Not long ago, my husband, Jim, and I were talking about the changes we’ve seen in our two families through the years.  Along with marriages and divorces, there have been the addition of new little lives and the passing away of members of our beloved family group.  All these changes affect the interaction of the members of the family.  What I have found is that unity doesn’t happen because we all become more alike –- unity comes when we choose to respond in a gentle and Christ-like manner to the differences that will always prevail in a family circle.

Tomorrow, we will note how love bloomed in the desert when a girl from Midian and a boy from Egypt met. Then we’ll spend three days looking at the qualities we as women can develop, with the help of God, qualities that will make our family life all God intends it to be.  Author and humorist Erma Bombeck wrote some of the most hilarious and poignant essays on family life.  I like this description:

The family.  We were a strange little band of characters trudging through life sharing diseases and toothpaste, coveting one another’s desserts, hiding shampoo, borrowing money, locking each other out of our rooms, inflicting pain and kissing to heal it in the same instant, loving, laughing, defending and trying to figure out the common thread that bound us all together.”

It is my prayer that as we consider family issues, we will, with God’s help, identify those golden threads that when woven into our families, will turn our homes into havens of protection in a harsh and often heartless world.  I love the words of Desmond Tutu: “You don’t choose your family.  They are God’s gift to you, as you are to them.”  May we learn how to appreciate and treasure this gift from heaven – our family.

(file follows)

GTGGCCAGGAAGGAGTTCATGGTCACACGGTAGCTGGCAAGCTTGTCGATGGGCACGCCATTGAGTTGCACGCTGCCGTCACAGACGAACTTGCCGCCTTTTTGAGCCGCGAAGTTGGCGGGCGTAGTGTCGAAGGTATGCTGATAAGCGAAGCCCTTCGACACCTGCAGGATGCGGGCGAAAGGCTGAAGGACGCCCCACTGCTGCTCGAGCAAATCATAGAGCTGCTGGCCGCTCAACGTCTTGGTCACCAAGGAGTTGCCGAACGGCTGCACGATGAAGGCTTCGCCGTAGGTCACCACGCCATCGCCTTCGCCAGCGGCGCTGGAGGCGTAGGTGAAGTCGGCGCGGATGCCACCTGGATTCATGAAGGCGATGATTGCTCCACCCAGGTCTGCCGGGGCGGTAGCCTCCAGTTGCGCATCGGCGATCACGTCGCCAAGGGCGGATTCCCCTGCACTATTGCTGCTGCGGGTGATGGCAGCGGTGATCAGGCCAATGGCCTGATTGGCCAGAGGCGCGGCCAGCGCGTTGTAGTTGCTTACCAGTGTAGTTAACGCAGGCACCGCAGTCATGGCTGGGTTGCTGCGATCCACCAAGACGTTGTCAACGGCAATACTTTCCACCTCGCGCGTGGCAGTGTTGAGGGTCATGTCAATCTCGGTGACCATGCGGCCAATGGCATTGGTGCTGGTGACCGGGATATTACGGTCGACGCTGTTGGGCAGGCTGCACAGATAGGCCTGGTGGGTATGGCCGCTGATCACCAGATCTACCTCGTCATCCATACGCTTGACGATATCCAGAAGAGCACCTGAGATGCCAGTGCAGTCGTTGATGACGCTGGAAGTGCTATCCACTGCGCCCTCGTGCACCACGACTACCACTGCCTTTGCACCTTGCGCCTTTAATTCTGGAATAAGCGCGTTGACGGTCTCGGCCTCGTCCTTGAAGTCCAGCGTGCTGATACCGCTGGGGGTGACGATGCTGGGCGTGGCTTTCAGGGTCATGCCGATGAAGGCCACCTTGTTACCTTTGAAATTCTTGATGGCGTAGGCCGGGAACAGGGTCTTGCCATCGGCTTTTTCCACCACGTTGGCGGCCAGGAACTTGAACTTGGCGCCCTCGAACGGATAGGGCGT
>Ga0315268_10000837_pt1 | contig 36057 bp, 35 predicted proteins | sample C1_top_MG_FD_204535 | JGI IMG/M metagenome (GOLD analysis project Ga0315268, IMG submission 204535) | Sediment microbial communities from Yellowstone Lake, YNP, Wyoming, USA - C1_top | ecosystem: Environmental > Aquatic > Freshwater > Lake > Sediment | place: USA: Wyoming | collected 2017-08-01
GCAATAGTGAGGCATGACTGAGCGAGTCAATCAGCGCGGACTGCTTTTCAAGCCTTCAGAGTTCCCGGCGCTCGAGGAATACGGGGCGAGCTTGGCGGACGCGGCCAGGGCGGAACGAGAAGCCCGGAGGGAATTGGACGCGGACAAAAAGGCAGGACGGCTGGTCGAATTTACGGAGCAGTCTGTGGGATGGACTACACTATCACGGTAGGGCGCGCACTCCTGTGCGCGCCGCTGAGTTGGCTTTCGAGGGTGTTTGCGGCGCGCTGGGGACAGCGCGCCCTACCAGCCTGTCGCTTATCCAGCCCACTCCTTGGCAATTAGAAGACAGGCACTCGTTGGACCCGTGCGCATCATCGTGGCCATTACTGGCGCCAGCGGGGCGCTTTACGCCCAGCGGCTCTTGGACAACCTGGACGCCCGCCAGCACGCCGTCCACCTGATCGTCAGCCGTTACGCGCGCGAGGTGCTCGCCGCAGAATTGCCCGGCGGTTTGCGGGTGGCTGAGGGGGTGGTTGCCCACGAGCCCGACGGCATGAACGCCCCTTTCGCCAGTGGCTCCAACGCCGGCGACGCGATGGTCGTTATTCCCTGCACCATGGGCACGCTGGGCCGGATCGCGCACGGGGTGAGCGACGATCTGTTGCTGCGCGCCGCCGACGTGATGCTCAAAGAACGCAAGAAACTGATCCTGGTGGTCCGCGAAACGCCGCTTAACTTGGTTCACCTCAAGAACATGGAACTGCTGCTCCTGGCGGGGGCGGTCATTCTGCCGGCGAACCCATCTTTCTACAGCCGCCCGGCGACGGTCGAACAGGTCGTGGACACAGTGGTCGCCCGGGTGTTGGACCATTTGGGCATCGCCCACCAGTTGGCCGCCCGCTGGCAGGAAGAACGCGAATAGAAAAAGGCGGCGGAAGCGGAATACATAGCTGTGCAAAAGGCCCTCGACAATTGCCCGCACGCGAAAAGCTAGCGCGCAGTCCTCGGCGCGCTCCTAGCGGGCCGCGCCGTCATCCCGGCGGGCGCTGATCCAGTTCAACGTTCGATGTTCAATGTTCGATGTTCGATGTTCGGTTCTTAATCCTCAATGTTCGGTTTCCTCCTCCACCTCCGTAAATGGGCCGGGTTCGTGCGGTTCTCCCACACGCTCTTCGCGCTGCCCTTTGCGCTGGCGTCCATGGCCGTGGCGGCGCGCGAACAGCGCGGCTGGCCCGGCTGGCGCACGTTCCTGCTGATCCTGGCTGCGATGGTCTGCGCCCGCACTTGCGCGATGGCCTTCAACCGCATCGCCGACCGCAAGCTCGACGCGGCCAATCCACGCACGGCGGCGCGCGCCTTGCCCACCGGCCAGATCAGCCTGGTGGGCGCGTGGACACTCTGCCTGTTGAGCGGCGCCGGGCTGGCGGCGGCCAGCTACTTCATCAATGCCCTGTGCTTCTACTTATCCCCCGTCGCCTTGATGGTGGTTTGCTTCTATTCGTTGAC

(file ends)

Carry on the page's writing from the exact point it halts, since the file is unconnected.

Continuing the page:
“We cannot destroy kindred; our chains stretch a little sometimes, but they never break.”
Marquise de Sévingné


“God you have shown yourself as a welcoming father and a tender mother.  I have yearned to have my own parent be like you.  I feel wounded, disappointed in the behaviour that I have experienced.  There is constant struggle and pain in this relationship.  Deep down inside I yearn to have him/her meet my needs and expectations for love and acceptance.  It is difficult to love my father/mother because of the human weaknesses and flaws which I so easily see.  I have a mixture of feelings tumbling in me – anger, guilt, discouragement, love, self-doubts, concern.

You are a God who heals the wounded.  You bless the pain in us when we are overcome with the hurts of life. You promise us a future full of hope. See here in my spirit all the hurt of the past.  Heal me of my disillusionment, the distress of differences, the heartaches and tensions over past problems. I beg of you to help me to forgive my parent for his/her faults.  I also beg assistance in lowering my expectations of all I want my parent to be for me. Help me to see the strengths and the goodness which are also there. Most of all, draw me to a deep love which accepts this parent as he/she is.”
Joyce Rupp

Your friend, 
Dorothy Valcárcel, Author
When A Woman Meets Jesus